Helpful Print Items

Books I haven't Read but Want to: 
Your Farm in the City: An Urban-Dweller's Guide to Growing Food and Raising Animals

The Homemade Pantry 101: Food You Can Stop Buying and Start Making

The American Way of Eating: Undercover at Walmart, Applebee's, Farm Fields and Dinner Table

General Urban Homesteading Books: 
The Urban Homestead: Your Guide to Self-Sufficient Living in the Heart of the City.
This is a good basic introductory book to urban homesteading concepts. Some practical "how to" stuff too. You don't have to do everything in the book! I liked just choosing one or two things I wasn't already doing.

Organic Gardening Books:
Your Organic Garden.
This was my first organic garden book - thanks mom. It's an older book so probably somewhat out of date. I love it and still refer to it. Great for the first time gardener.

Growing Vegetables West of the Cascades: The Complete Guide to Organic Gardening.
An extremely comprehensive gardening book specific to the NW and only West of the Cascades. Maybe overwhelming for a beginner, but great for folks like me who have been stumbling around a bit in the garden and want to improve our knowledge of organic gardening principles.

Four-Season Harvest: How to Harvest Fresh Organic Vegetables from Your Home Garden All Year Long.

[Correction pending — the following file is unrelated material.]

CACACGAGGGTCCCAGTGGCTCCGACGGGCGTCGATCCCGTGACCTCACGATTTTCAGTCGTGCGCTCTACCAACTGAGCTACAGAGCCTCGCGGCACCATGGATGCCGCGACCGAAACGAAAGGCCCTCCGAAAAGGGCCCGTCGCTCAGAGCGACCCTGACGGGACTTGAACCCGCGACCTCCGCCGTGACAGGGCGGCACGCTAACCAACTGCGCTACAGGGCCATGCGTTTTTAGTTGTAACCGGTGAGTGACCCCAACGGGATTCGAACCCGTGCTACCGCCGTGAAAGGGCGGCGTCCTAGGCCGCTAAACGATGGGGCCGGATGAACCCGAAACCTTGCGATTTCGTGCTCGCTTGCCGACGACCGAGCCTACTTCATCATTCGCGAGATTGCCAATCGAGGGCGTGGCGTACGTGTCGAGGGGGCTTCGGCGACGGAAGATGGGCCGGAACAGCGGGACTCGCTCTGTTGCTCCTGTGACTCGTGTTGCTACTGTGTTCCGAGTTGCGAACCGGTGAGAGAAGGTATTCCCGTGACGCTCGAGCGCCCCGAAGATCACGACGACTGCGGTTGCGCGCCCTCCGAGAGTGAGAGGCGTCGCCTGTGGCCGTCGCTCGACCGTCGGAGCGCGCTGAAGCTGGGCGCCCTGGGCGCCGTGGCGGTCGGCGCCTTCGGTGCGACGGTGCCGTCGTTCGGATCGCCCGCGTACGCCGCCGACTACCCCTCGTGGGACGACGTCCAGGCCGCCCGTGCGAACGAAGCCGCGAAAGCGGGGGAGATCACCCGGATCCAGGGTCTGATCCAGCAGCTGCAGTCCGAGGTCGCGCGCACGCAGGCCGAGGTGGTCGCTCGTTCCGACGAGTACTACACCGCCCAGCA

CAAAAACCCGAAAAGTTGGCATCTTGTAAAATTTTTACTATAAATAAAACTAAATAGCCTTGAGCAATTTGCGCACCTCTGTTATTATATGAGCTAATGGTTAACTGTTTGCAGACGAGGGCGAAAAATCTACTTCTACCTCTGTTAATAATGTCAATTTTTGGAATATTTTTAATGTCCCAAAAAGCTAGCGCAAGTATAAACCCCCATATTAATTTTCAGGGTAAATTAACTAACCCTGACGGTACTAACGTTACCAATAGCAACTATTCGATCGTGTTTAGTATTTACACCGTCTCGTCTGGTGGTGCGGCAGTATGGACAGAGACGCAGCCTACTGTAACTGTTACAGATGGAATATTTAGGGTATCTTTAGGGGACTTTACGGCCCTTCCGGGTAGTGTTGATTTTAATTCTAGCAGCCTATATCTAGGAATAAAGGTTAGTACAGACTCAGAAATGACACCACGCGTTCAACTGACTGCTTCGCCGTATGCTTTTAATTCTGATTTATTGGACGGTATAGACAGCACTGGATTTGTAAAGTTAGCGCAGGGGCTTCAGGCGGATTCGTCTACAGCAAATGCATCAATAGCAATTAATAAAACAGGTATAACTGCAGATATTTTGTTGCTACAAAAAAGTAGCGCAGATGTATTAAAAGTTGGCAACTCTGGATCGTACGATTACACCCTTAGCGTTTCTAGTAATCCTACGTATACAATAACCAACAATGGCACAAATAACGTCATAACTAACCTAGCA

This is actually a wish list book for me. It's the next garden book I will buy, but haven't yet.

Naturescaping Books: 
Ann Lovejoy's Organic Garden Design School: A Guide to Creating Your Own Beautiful, Easy -Care Garden.
While this sounds like it belongs in the section above, it's title is misleading. This book is really about permaculture. Beautiful pictures and excellent information on creating your own landscape plans. Ann Lovejoy is a NW favorite, but this book is good for outside the NW too.

Mother Earth News  - yeah, this sounds like a total hippy magazine. If you think sustainable living = hippy than it is hippy news. If you think sustainable living = common sense then it's just plain common sense.

Urban Farm - This is pretty new to me and I've only seen a couple of issues, but it looks good and more applicable to the urban farm than Mother Earth News.